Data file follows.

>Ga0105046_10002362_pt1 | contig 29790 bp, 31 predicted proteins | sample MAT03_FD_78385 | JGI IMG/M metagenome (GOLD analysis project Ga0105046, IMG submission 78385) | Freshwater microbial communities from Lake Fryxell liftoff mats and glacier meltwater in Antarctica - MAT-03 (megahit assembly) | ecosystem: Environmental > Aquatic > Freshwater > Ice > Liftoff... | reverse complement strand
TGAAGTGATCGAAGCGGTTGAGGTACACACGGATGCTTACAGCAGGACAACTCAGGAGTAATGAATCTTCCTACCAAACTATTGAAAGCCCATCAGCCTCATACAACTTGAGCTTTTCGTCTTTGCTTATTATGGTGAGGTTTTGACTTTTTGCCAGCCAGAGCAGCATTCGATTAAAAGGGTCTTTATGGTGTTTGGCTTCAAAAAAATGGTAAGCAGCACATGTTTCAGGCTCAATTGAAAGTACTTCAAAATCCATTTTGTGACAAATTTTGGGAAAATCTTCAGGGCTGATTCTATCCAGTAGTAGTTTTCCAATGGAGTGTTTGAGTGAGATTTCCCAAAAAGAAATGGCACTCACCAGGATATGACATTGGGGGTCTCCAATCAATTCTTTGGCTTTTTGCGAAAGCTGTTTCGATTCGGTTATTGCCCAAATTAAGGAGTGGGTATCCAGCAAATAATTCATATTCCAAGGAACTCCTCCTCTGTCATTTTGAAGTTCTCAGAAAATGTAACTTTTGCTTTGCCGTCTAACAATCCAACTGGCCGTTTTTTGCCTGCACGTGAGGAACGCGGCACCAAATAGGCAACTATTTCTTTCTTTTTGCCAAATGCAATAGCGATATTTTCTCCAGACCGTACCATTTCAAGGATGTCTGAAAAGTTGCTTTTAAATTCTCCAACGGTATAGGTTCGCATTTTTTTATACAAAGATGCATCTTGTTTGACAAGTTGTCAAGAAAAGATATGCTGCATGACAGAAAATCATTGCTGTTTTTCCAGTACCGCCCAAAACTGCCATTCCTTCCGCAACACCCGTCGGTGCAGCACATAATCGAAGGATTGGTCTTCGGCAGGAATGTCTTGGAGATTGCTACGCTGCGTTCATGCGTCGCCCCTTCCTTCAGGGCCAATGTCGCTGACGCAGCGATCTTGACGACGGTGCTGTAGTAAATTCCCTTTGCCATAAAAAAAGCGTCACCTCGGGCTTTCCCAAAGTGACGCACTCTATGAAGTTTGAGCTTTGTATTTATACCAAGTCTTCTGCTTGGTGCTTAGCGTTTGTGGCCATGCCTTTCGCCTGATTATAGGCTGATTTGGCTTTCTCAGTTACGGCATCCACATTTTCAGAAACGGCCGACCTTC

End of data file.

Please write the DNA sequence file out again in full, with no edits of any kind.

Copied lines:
>Ga0105046_10002362_pt1 | contig 29790 bp, 31 predicted proteins | sample MAT03_FD_78385 | JGI IMG/M metagenome (GOLD analysis project Ga0105046, IMG submission 78385) | Freshwater microbial communities from Lake Fryxell liftoff mats and glacier meltwater in Antarctica - MAT-03 (megahit assembly) | ecosystem: Environmental > Aquatic > Freshwater > Ice > Liftoff... | reverse complement strand
TGAAGTGATCGAAGCGGTTGAGGTACACACGGATGCTTACAGCAGGACAACTCAGGAGTAATGAATCTTCCTACCAAACTATTGAAAGCCCATCAGCCTCATACAACTTGAGCTTTTCGTCTTTGCTTATTATGGTGAGGTTTTGACTTTTTGCCAGCCAGAGCAGCATTCGATTAAAAGGGTCTTTATGGTGTTTGGCTTCAAAAAAATGGTAAGCAGCACATGTTTCAGGCTCAATTGAAAGTACTTCAAAATCCATTTTGTGACAAATTTTGGGAAAATCTTCAGGGCTGATTCTATCCAGTAGTAGTTTTCCAATGGAGTGTTTGAGTGAGATTTCCCAAAAAGAAATGGCACTCACCAGGATATGACATTGGGGGTCTCCAATCAATTCTTTGGCTTTTTGCGAAAGCTGTTTCGATTCGGTTATTGCCCAAATTAAGGAGTGGGTATCCAGCAAATAATTCATATTCCAAGGAACTCCTCCTCTGTCATTTTGAAGTTCTCAGAAAATGTAACTTTTGCTTTGCCGTCTAACAATCCAACTGGCCGTTTTTTGCCTGCACGTGAGGAACGCGGCACCAAATAGGCAACTATTTCTTTCTTTTTGCCAAATGCAATAGCGATATTTTCTCCAGACCGTACCATTTCAAGGATGTCTGAAAAGTTGCTTTTAAATTCTCCAACGGTATAGGTTCGCATTTTTTTATACAAAGATGCATCTTGTTTGACAAGTTGTCAAGAAAAGATATGCTGCATGACAGAAAATCATTGCTGTTTTTCCAGTACCGCCCAAAACTGCCATTCCTTCCGCAACACCCGTCGGTGCAGCACATAATCGAAGGATTGGTCTTCGGCAGGAATGTCTTGGAGATTGCTACGCTGCGTTCATGCGTCGCCCCTTCCTTCAGGGCCAATGTCGCTGACGCAGCGATCTTGACGACGGTGCTGTAGTAAATTCCCTTTGCCATAAAAAAAGCGTCACCTCGGGCTTTCCCAAAGTGACGCACTCTATGAAGTTTGAGCTTTGTATTTATACCAAGTCTTCTGCTTGGTGCTTAGCGTTTGTGGCCATGCCTTTCGCCTGATTATAGGCTGATTTGGCTTTCTCAGTTACGGCATCCACATTTTCAGAAACGGCCGACCTTC